I have ubuntu 16.04 LTS and I am running my php web application through Apache (php-fpm). I am little concerned about files and directory permissions. Many links are suggesting that I should keep owner www-data or apache (Depends on my web server user) for my web application directory. All directories should have 755 and all files should have 644. Files with 644, Directory with 755 and owner of web application directory (recursive) is root or ubuntu, this looks good to me but my yii application is not able to create files in runtime and assets so I am not able to login as well as users are not able to upload files in upload directories.

If I give 777 recursive to uploads directory, it starts working fine but an intruder can upload a malicious file in it and all files are 777 so he can simply remove all of them.

If I give 777 to folder only, not the files then users are not able to modify uploaded file, that is one of functionality, so functionality does not work, for security purpose it is fine.

If I make owner to www-data of uploads directory recursive 755, it means user can upload files, modify files because www-data has read write permission for the directory and the content but intruder also have same permission for its malicious file. In this case, he can also remove all files.

Summary If I keep 755 for all files and 644 for all files with owner www-data of web application directory recursively. All works well, I do not need to give 777 to uploads, runtime or assets, it can create files inside these directories when user uses web application but an intruder can also create php files in these directories with owner of www-data that means, he has also full modify permission to all files of all directories. I do not want to handle this in apache to make execution of php files forbidden inside uploads. For different web applications, this name is different and many applications use multiple directories for upload. I do not want to deny all for php files of uploads folders. There should be correct permissions which could handle this better.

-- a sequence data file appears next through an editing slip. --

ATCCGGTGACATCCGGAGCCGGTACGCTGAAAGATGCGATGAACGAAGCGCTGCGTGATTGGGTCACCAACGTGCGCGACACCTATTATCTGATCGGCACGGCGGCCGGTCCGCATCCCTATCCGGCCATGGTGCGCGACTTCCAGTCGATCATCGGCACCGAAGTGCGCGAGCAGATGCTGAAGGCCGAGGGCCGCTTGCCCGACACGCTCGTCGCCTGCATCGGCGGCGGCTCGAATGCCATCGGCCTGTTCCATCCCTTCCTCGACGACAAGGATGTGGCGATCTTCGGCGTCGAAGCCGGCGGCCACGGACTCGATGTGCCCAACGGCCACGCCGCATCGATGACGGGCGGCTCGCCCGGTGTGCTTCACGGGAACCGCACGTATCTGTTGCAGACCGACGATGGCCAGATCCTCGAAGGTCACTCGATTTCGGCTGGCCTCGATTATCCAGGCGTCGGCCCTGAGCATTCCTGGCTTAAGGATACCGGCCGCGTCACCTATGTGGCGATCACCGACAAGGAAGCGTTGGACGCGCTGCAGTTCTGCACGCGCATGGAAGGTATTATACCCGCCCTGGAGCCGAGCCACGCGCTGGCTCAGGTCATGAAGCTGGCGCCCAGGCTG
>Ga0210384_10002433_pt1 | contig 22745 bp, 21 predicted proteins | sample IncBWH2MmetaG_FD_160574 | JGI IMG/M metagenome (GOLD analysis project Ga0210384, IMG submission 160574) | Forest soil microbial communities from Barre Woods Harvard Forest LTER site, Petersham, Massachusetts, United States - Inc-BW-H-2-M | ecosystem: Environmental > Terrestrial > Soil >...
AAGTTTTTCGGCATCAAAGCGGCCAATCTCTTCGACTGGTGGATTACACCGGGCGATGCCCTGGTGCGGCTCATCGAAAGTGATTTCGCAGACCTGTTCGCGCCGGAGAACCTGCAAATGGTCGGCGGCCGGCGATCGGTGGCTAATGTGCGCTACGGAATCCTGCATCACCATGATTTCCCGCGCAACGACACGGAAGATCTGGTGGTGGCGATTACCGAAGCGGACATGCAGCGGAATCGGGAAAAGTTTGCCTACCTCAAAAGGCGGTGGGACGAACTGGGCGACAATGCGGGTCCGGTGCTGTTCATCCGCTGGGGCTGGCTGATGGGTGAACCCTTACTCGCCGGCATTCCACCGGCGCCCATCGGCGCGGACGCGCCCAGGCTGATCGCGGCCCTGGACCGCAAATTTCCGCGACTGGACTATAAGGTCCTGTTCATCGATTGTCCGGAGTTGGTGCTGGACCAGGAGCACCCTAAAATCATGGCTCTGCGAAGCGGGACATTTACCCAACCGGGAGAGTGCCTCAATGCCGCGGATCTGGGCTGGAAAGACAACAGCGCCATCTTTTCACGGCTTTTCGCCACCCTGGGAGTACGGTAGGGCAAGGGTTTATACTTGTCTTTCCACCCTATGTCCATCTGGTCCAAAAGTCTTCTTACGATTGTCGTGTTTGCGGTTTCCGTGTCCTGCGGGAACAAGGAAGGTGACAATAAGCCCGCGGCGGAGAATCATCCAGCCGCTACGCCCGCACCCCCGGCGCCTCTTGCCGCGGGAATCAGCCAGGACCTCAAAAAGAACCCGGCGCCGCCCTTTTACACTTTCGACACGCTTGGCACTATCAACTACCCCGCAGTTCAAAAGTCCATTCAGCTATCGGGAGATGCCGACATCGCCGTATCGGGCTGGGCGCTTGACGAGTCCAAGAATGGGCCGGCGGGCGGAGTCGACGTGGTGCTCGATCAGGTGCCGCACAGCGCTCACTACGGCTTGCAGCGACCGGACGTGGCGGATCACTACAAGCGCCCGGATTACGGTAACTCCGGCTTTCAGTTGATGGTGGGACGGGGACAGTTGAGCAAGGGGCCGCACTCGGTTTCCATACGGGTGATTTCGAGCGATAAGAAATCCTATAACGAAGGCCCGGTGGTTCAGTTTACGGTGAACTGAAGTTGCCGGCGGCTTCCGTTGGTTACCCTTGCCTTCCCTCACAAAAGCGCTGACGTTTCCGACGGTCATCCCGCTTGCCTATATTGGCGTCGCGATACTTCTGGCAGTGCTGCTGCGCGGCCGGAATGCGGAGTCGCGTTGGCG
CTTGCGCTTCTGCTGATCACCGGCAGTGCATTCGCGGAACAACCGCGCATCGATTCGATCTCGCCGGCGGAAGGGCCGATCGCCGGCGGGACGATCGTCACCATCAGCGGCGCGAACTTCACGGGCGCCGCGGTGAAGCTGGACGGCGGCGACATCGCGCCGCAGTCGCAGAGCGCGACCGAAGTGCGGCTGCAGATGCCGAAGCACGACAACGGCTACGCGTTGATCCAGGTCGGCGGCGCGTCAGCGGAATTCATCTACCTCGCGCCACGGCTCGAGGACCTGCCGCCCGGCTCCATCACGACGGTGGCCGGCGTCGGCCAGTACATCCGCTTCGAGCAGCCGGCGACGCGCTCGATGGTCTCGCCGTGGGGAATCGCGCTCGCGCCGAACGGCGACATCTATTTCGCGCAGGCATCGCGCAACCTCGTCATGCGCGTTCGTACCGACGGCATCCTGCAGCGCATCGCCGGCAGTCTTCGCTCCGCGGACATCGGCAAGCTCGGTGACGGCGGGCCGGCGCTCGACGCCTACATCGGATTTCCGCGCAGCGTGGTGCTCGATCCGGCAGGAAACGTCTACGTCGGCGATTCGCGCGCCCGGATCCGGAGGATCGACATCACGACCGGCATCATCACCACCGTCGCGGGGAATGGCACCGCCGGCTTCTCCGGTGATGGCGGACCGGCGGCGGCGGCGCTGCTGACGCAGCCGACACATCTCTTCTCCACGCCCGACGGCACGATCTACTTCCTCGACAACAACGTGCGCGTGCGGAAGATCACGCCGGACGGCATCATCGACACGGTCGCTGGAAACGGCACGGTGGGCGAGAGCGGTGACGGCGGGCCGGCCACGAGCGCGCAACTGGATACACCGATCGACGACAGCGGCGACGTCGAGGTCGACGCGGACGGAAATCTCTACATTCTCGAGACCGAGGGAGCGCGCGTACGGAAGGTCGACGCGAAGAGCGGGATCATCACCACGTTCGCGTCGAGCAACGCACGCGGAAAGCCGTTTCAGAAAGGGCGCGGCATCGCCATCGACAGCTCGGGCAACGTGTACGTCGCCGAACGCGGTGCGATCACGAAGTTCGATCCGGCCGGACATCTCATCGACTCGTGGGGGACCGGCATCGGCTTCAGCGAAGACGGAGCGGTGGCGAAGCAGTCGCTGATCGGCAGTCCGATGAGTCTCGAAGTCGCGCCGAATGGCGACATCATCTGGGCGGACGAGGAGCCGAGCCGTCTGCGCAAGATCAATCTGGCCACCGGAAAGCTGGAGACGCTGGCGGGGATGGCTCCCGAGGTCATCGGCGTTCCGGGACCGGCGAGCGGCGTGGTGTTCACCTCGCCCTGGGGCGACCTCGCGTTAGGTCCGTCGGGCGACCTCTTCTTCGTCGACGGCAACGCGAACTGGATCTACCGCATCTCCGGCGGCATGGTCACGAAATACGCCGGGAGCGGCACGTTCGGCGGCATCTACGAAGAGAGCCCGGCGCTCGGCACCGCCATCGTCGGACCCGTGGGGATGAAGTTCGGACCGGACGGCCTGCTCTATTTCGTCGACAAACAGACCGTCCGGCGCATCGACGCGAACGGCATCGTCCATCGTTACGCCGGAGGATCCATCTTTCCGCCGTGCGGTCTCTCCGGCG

Please suggest.


1 Answer 1


The risks from a folder with 777 privileges and from a folder with 755 privileges owned by www-data are slightly different. In the case of the 777 folder, if an attacker is able to get control of any user on the server, they will be able to modify and delete the uploaded files. In the case of the 755 privileges, if they are able to compromise the www-data user (or any user in that group), they can still modify and delete the uploaded files, but if they compromise any other user, they can only read the contents of the files, without being able to make modifications.

If all users on the system are in the www-data group, there is no difference, but that isn't usually the case. For example, if the server runs a database as well as the website, the DBMS will usually run as a user in a different group. In this case, a flaw in the DBMS allowing code execution would not allow an attacker to directly affect the uploaded files, unless they could escalate their privilege to a member of the www-data group or root user.

For finely grained permissions, look at options such as Access Control Lists (ACL), which can allow more specific rules than the basic owner-group-everyone approach, or SELinux, which can implement mandatory access control to files and folders, meaning, for example, you can say "only processes with a particular flag can write to this folder". In either case, these are very easy to shoot yourself in the foot with - test carefully before applying to a live server!

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